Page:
By Stephanie Vacchio
The “second sex,” as Simon de Beauvoir labeled women in 1949, has made strides arguably greater than many of the other disenfranchised groups our society has excluded. Women have fought their way to the tops of Fortune 500 companies, become powerful attorneys, headed emergency rooms at the country’s finest medical facilities, and had their work published in the nation’s most widely-read publications. One woman was even able to break down incredible barriers by running a respectable campaign for President.
But somehow, I still find that despite all of these incredible accomplishments, women continue to be seen as “the other sex.” We are still the disenfranchised gender, the gender that can work twice as hard for triple the time and still be the butt of jokes.
But why have women become the perpetual stereotype? Why have we come so far, only to find that we are standing in the same place? I cannot point fingers at every person (male or female) who continues to perpetuate the typecast of women as incompetent sex symbols, but I can start somewhere.
A student at Johns Hopkins University recently wrote an opinion piece called “Banging under the influence: The ups and downs.”
The student writes, “For guys, the appeal of this is obvious: it cuts out the hassle of having to pretend to care about a relationship and the protocols of a thing called ‘courtship’ if they want to sleep with a girl, it gives them an excuse to think with the other head.”
When I read that, I was in disbelief.
I understand that these may be the inner thoughts of some (let me repeat: some) men (and to be fair, even the thoughts of some women towards men), but they just shouldn’t be shared with others. Not only is what this student said offensive, but also absolutely unintelligent. His piece represents the most obvious and obnoxious sexism I have seen disguised under what he thinks to be a funny, satirical tone. Yes, he’s entitled to his opinion; I won’t argue that. But the publication of his article communicates that it is socially acceptable for women to be objectified. How offensive to look at a person independent of their intelligence, talent, or personality.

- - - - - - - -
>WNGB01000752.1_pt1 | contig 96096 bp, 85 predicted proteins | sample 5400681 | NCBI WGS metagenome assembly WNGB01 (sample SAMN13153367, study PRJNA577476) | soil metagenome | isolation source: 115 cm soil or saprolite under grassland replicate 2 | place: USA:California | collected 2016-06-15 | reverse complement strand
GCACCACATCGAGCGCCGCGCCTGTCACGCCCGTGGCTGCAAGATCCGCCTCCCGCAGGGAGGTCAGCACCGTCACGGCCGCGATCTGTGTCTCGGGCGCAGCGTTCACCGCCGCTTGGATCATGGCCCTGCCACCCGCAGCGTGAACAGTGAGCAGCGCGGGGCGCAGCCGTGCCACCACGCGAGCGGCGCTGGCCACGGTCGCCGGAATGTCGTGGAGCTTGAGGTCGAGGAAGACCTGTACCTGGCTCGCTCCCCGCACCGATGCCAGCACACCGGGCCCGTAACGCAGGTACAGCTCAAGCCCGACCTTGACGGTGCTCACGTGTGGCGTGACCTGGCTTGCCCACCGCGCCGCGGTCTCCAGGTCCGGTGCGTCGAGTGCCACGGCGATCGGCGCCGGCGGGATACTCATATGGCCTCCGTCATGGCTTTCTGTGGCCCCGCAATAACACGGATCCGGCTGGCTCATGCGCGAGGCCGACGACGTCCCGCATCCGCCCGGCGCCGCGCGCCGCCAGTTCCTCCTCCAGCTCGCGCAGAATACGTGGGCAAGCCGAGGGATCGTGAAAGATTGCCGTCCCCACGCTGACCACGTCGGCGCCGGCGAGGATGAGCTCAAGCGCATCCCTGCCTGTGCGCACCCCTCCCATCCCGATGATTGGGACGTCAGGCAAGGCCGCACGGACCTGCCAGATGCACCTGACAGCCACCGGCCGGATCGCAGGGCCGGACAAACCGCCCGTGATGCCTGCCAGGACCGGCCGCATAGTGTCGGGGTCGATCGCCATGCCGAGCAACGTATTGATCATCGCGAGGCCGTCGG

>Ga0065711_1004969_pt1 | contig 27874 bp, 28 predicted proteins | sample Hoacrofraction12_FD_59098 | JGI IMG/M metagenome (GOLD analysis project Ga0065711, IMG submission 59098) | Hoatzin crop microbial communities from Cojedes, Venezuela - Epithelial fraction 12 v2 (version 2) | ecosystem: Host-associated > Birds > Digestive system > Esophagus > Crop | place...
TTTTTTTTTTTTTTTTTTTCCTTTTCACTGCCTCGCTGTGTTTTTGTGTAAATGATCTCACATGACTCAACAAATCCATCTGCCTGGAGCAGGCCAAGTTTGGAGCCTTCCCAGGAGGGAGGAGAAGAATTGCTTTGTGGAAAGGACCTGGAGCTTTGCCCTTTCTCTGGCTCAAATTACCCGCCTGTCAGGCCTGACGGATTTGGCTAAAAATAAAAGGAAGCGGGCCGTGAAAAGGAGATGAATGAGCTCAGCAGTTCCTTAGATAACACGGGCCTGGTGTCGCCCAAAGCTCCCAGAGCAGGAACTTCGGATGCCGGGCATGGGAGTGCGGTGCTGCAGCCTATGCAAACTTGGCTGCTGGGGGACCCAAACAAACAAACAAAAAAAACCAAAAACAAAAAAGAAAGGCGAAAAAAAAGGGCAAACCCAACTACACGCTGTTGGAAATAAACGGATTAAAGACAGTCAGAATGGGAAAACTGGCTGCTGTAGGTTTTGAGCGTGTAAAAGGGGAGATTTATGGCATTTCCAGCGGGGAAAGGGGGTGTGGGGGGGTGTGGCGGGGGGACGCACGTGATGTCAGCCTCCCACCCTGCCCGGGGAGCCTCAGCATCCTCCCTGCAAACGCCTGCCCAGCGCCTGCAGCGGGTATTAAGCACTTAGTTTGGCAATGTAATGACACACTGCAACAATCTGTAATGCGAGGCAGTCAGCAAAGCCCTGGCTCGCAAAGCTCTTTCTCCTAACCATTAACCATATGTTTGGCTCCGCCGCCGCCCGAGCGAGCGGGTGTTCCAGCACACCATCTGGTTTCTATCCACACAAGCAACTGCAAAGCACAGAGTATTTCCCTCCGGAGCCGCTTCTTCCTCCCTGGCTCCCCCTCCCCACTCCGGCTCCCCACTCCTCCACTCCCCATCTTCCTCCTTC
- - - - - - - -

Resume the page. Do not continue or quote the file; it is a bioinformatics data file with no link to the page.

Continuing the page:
I am confused as to why women are equal to men on so many levels and yet, when it comes to sexuality, the stereotypes still run rampant. If a woman does the walk of shame on a Saturday morning she’s “easy,” “dirty,” or “a slut.” This is nothing new—and that is my point! These labels are old—and have been proven to be odious and inaccurate time and time again.
So then why, I ask, do we still feel the need to objectify women? Shouldn’t our society be past that, especially young people my age who were born into a time when women could—and can—do anything men can do?
The possibilities for women are limitless but for some people, so is their ignorance. Add those two factors together and you get a group of both men and women who manage to continue the stereotype of sexuality despite whatever other boundaries are erased. Shame on the student at JHU for not knowing better. Satire or not, his words resonate and preach a view that should be obsolete.